oh speaking of: Nynaeve does perform what I can only think of as a “Limit Break” in the show, in a sort of video game/anime fashion. Healing magic explodes out of her. This kind of tracks with what I recall from the books, and it’s cool and cinematic, so I’m giving it a pass (I also love Nynaeve, soooo…)

She really does look like she stepped out of the books in so many ways

Now for my big complaint, and what I see as the show’s biggest sin: Perrin. For some reason the show decided Perrin needed to be married from the start. This could have been interesting, and there are hints that they might have added a show-exclusive character into the group. Fans of the books would have revolted, but they were doing that the moment you cast a black man for Perrin anyway. But they barely let her say two lines in the first episode, then have Perrin kill her off. For character development.

It’s 2021 and a popular show by a mainstream service fridged a female character.

For those who may not know, “fridging” is fandom parlance for a certain way of handling female characters, most often those that are romantic interests to hetero male leads. In this, the female character is killed by someone or something for nearly the sole purpose of furthering the male character’s growth and storyline. It references a particularly gruesome death in the Green Lantern comics, where GL’s girlfriend is brutally murdered and stuffed in a fridge so he could get development. It is horrendously sexist, degrading to women ,and just flat out bad writing.

And the Wheel of Time does it in the first episode.

This is just inexcusable for a show at this level! It seems to be done to make Perrin question violence, which, yes, is a plotline he explores in the books. But he explores it after several books’ worth of violence. The idea is to have a character question all the killing and bloodshed he and the others are doing. It’s supposed to be a poignant character development that is carefully worked through and discussed with other, similar characters. Here the show decided to rush it in the most haphazard, awful way it possibly could have done so, and it’s a travesty.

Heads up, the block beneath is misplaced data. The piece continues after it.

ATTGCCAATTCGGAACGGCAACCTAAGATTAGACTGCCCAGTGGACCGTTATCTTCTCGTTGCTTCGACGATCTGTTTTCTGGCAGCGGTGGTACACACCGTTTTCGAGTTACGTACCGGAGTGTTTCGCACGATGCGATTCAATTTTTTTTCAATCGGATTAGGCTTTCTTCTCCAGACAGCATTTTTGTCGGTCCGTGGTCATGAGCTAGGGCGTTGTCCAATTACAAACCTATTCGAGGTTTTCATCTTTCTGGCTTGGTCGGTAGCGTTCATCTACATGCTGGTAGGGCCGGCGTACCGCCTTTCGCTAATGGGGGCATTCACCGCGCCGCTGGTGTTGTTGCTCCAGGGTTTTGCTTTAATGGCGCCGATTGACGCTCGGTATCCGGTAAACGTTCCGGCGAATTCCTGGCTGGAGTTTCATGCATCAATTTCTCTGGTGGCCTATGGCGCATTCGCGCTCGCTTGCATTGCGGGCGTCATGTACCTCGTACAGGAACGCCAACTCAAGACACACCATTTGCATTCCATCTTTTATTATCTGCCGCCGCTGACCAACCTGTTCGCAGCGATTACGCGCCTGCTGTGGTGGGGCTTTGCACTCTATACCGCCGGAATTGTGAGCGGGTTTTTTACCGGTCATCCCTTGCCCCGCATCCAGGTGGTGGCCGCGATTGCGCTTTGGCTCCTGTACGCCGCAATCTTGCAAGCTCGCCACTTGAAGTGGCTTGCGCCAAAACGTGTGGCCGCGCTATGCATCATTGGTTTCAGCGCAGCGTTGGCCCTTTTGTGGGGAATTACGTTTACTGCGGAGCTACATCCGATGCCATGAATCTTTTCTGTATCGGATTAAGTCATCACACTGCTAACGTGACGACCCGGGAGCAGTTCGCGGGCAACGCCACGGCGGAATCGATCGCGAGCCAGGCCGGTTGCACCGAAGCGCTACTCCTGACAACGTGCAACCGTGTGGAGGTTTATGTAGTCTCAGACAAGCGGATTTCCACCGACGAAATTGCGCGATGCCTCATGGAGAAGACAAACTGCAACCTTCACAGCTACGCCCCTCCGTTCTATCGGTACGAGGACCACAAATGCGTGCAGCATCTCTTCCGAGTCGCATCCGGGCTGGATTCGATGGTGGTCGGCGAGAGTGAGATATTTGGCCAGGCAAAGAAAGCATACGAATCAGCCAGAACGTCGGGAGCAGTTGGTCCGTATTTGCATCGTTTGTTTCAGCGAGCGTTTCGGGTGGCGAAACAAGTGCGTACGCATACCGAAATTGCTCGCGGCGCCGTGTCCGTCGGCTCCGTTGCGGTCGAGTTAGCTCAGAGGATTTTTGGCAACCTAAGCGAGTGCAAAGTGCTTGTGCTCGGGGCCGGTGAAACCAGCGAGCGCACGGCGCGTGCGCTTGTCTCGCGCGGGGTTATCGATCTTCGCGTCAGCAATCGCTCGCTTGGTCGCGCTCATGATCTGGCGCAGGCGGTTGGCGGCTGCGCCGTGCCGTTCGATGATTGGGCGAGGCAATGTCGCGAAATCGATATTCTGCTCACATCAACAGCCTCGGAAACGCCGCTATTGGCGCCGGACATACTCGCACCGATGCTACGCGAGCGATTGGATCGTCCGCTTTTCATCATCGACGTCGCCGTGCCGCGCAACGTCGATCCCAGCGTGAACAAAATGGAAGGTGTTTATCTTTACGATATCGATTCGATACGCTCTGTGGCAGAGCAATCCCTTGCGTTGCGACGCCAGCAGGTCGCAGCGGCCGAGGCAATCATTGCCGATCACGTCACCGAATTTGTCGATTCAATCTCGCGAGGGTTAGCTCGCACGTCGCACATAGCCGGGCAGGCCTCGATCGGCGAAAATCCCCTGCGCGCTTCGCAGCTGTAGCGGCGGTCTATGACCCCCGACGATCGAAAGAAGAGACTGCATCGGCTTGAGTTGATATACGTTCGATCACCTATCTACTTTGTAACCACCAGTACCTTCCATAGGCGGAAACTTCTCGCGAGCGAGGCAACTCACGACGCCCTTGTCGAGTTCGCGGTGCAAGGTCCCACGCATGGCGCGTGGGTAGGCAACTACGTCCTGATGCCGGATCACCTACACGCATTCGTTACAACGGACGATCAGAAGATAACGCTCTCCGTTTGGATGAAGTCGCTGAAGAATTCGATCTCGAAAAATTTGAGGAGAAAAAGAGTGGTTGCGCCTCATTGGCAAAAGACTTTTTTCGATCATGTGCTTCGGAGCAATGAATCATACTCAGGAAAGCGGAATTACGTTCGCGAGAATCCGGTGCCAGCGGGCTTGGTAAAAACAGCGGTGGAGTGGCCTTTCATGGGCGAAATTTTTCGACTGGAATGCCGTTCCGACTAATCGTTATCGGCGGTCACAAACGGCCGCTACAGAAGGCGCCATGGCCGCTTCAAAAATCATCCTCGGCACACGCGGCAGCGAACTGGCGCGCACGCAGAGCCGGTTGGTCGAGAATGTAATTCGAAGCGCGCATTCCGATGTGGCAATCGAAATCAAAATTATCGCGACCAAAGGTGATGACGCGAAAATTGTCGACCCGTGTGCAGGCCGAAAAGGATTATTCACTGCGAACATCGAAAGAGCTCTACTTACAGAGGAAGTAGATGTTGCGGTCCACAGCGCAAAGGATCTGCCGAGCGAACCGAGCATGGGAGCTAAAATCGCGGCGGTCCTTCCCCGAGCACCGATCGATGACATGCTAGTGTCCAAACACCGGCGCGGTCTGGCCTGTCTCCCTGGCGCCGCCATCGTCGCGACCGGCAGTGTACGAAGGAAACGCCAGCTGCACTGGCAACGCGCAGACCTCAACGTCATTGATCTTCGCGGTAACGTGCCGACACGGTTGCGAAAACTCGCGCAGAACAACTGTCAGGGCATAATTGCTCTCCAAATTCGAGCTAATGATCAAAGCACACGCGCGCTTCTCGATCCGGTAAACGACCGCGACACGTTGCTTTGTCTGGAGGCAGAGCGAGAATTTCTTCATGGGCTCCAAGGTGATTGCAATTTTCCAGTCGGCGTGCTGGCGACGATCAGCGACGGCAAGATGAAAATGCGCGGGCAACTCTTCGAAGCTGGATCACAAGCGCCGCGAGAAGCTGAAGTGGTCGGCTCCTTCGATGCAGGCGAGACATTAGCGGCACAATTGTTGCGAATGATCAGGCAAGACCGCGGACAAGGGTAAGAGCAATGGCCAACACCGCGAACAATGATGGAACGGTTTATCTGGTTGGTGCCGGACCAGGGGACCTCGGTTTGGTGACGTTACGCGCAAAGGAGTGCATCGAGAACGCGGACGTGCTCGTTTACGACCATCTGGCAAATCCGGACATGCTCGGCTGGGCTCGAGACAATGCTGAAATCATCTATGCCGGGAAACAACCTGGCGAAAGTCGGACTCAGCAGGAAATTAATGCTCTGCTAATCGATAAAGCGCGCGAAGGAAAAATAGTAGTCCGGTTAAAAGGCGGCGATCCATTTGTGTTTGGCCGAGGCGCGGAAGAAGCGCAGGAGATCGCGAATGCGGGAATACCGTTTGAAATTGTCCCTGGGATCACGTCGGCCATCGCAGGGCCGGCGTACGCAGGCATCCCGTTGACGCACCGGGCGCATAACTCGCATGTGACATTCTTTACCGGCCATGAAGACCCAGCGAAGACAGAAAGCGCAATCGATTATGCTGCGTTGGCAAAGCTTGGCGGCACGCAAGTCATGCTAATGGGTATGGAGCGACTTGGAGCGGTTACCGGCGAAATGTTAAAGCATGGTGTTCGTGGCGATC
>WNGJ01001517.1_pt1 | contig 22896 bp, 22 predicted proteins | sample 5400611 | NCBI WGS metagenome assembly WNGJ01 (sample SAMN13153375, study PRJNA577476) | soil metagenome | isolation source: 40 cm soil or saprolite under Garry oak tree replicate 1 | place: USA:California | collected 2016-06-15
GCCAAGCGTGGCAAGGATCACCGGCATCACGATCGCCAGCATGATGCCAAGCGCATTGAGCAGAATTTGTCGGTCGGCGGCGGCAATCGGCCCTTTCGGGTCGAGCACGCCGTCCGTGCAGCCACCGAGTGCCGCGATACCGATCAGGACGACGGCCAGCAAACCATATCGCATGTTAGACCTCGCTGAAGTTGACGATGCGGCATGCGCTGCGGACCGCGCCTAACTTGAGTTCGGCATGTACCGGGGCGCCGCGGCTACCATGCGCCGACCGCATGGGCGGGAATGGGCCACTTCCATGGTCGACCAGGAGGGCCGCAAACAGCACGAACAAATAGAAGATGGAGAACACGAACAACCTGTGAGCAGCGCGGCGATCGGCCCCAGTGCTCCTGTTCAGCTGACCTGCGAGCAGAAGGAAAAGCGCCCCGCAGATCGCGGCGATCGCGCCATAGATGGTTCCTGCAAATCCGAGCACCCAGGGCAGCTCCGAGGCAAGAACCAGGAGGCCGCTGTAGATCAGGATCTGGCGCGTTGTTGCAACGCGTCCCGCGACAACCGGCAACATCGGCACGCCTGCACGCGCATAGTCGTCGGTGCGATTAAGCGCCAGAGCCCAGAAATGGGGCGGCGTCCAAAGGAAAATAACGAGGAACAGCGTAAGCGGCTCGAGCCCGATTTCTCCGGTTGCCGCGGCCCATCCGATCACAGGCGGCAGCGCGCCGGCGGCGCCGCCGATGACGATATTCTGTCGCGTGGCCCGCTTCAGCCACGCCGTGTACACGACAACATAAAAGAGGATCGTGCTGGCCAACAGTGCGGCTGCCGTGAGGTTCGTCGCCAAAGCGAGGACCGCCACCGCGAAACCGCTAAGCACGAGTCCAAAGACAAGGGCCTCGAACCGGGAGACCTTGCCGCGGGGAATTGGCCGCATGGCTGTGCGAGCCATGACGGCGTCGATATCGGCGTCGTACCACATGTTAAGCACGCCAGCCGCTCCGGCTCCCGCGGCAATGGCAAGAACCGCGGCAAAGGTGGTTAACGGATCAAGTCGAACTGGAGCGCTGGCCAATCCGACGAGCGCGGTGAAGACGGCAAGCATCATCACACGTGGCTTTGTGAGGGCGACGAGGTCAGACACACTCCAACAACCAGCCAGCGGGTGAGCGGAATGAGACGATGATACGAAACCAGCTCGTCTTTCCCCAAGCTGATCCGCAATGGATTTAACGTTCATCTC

Rest of the show’s pretty decent. I found the effects quite gripping, the plotline engaging, the characters fun. I love that the stakes do feel real, though at the same time, this isn’t Game of Thrones: every main character has plot armor for at least a while (they do hint at possibly killing off a couple of secondary characters; I’ll believe it when we have their funerals). The show’s production is good, and I’m definitely going to watch the second season quite eagerly.

The show is rough… very rough in a few places, and it seems to have bungled a few points, often because it feels like it’s pandering to a certain “woke” audience that’s bound to upset a few people. Awkward decisions bring the show down, but they don’t quite wreck it. Some things are still off for me: I find the Aes Sedai (magic ladies) kind of boring, not helped by a weaker character (Egwene) being central (I’m hoping my love of Nynaeve buoys these sections for me); I’m obviously peeved about the complete mishandling of nearly everything involving Perrin, particularly his love interests ; and there’s gonna be some weirdness coming up. I still think the show worthwhile, particularly if you already have Amazon Prime, and it does have the potential to be a grand epic with its own style.

8 though I’m tempted to go for 7 because I’m so incised about Perrin, but the overall show is good enough to bring its entire rating up a few notches; it probably would have bumped Dogs in Space from my ranking, but it would be close